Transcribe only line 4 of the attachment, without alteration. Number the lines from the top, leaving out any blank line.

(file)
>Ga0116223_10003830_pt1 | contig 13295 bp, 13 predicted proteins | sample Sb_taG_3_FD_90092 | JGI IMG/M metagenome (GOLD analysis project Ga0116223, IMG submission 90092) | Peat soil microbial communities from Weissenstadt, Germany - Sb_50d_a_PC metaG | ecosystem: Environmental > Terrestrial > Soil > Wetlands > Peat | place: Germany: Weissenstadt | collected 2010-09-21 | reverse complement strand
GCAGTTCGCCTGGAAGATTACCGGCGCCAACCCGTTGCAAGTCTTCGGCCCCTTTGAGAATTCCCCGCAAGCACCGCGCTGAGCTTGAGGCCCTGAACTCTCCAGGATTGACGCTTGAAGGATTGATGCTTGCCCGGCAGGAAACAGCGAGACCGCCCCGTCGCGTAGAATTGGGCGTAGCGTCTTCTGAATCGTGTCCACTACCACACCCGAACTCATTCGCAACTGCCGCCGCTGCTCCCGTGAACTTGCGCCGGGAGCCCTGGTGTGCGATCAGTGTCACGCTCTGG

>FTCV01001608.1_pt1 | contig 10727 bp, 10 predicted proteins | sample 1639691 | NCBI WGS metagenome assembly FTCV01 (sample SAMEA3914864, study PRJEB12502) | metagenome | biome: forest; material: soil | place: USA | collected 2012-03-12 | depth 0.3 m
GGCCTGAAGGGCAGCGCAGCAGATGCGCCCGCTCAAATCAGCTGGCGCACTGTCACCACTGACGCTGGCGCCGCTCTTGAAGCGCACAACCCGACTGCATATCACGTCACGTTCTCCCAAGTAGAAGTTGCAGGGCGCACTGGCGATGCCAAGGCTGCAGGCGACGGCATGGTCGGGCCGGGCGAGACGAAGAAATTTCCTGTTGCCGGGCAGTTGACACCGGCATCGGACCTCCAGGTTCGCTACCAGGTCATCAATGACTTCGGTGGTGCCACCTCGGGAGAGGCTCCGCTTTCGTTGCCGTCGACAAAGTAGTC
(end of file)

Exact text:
GGCCTGAAGGGCAGCGCAGCAGATGCGCCCGCTCAAATCAGCTGGCGCACTGTCACCACTGACGCTGGCGCCGCTCTTGAAGCGCACAACCCGACTGCATATCACGTCACGTTCTCCCAAGTAGAAGTTGCAGGGCGCACTGGCGATGCCAAGGCTGCAGGCGACGGCATGGTCGGGCCGGGCGAGACGAAGAAATTTCCTGTTGCCGGGCAGTTGACACCGGCATCGGACCTCCAGGTTCGCTACCAGGTCATCAATGACTTCGGTGGTGCCACCTCGGGAGAGGCTCCGCTTTCGTTGCCGTCGACAAAGTAGTC